The Boeing 767 is a twin-engine widebody aircraft used on transcontinental and transatlantic routes, as well as a few transpacific routes. It was designed to replace three-engined widebodies such as the Lockheed Tristar and McDonnell Douglas DC-10. Today, its main competitors are the Airbus A300 and Airbus A330.


United Airlines was the 767's launch customer, ordering thirty in 1978. The first production 767 was test-flown in September of 1981 and entered airline service in September of 1982. (The prototype ended its life as the Airborne Surveillance Testbed for the United States Air Force.)

The 767 was designed in parallel with the narrowbody Boeing 757, and the two aircraft share almost identical avionics, wings, and tailplanes. Flight crews can be cross-trained from one to the other very quickly, as they share a common type rating: this makes both aircraft cheaper to operate for large airlines, as well as cheaper to design for Boeing.

In 1983, Japan Airlines ordered a lengthened version of the 767, the 767-300, which was delivered in September of 1986. In 1997, Delta Air Lines and Continental Airlines ordered an even bigger 767, the 767-400, which entered service in September of 2000.

Fatal Hull-Loss Incidents

The 767 is a remarkably safe aircraft: no accidents to date have been caused by flaws in the airframe itself. So far, six 767's carrying passengers have been totalled for various reasons...


  • 767-200: The first model of the 767.
  • 767-200ER: An extended-range variant first delivered to El Al in 1984. It became the first 767 to complete a nonstop transatlantic journey, and broke the flying distance record for twinjet airliners several times.
  • 767-300: A lengthened -200.
  • 767-300ER: An extended-range variant of the -300. In 1995, EVA Air used a 767-300ER to inaugurate the first transpacific 767 service.
  • 767-300F: A highly-automated air freight version of the 767-300ER, ordered by UPS in 1993 and delivered in 1995.
  • 767-400ER: Another extended long-range variant. Its most distinguishing features are its pointy "raked" wingtips, which increase fuel efficiency and reduce its operating costs relative to the A330.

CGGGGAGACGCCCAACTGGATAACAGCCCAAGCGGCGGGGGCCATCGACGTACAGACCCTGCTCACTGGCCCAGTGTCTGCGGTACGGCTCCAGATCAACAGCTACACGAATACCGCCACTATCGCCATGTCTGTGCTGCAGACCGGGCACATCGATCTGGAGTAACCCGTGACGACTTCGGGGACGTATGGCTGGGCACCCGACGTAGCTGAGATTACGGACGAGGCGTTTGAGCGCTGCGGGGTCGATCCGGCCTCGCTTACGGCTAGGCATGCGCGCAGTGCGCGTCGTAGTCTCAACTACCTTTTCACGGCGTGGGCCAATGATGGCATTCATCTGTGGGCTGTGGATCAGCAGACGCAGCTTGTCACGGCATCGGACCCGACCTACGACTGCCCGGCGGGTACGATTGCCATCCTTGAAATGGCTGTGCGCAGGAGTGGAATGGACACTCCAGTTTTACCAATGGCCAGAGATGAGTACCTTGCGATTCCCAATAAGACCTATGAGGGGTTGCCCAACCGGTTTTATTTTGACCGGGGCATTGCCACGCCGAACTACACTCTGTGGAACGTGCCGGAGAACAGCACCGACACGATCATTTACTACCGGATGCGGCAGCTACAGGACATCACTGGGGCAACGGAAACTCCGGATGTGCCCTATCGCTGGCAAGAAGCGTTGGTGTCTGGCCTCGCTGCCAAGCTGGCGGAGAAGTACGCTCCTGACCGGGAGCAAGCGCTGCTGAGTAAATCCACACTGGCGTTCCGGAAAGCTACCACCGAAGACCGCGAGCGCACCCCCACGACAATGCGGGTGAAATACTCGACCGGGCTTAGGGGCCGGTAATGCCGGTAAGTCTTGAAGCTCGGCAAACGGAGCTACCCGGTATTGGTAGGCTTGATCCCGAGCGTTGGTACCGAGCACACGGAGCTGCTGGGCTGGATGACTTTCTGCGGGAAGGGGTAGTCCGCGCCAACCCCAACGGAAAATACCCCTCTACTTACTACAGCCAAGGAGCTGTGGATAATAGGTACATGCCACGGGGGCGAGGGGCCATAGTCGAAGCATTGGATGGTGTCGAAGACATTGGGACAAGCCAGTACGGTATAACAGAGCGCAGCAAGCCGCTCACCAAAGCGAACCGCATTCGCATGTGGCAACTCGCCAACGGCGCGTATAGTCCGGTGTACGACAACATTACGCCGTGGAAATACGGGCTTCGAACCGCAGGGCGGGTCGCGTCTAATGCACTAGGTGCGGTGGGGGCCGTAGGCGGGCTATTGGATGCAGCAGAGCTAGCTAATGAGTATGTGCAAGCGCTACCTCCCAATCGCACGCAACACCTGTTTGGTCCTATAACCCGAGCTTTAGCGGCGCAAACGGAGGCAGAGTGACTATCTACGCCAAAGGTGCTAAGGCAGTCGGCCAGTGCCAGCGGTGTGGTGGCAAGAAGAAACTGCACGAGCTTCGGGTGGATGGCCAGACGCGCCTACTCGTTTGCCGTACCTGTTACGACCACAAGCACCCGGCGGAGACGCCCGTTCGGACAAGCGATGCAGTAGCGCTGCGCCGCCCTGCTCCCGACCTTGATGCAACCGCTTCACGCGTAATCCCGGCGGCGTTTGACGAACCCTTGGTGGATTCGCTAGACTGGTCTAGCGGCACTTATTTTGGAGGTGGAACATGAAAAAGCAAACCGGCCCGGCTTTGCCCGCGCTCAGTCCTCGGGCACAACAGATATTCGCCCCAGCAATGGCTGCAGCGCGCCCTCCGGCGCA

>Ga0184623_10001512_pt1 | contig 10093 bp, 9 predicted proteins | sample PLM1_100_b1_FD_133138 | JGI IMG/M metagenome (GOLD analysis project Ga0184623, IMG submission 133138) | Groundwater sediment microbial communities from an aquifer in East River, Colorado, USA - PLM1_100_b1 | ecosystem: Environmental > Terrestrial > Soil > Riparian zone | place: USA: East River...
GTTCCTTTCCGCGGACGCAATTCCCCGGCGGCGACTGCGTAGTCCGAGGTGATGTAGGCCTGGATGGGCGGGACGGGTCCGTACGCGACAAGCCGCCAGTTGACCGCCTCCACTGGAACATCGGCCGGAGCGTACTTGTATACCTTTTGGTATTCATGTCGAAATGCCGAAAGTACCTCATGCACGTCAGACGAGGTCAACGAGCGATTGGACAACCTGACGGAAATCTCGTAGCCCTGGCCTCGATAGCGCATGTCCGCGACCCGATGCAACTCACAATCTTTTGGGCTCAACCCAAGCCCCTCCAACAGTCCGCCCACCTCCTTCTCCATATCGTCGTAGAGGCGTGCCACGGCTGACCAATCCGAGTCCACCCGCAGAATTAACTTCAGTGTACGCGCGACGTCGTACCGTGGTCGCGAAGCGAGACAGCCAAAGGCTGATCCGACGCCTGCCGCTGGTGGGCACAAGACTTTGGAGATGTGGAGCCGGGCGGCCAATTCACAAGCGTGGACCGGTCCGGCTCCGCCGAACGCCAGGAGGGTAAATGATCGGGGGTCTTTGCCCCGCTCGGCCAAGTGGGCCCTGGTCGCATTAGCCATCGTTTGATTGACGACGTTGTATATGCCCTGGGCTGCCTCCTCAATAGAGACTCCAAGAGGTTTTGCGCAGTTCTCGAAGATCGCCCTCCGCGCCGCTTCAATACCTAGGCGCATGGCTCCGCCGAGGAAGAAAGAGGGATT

• E-767: AWACS platform used by the Japan Self-Defense Forces.
  • KC-767: Aerial refueling platform currently used by the Italian Air Force and JSDF. The Royal Air Force and United States Air Force have also expressed interest in the aircraft (the Pentagon attempted to lease some, although this deal has been extensively questioned).

  • Length: 48 m (-200), 55 m (-300), 62 m (-400)
  • Wingspan: 48 m (-200, -300), 52 m (-400)
  • Passengers in three-class configuration (2-1-2 first, 2-2-2 business, 2-3-2 coach): 181 (-200), 218 (-300), 245 (-400)
  • Passengers in two-class configuration (2-1-2 first, 2-3-2 coach): 255 (-200), 351 (-300), 375 (-400)
  • Operating range: 9,400 to 12,200 km, depending on model (the -200ER flies farthest)
  • Cruising speed: Mach 0.8
Major Operators

  1. Delta Air Lines (116)
  2. American Airlines (87)
  3. All Nippon Airways (58)
  4. United Airlines (54)
  5. Air Canada (50)
  6. United Parcel Service (32)
    Qantas (32)
  7. Japan Airlines (31, including Japan Asia Airways)
  8. Continental Airlines (30)
  9. British Airways (25)
  10. Airborne Express (23)
  11. Hawaiian Airlines (16)
  12. Air New Zealand (13)
  13. Alitalia (12)
    Air China (12)
    KLM (12)
    Varig (12)
  14. US Airways (11)

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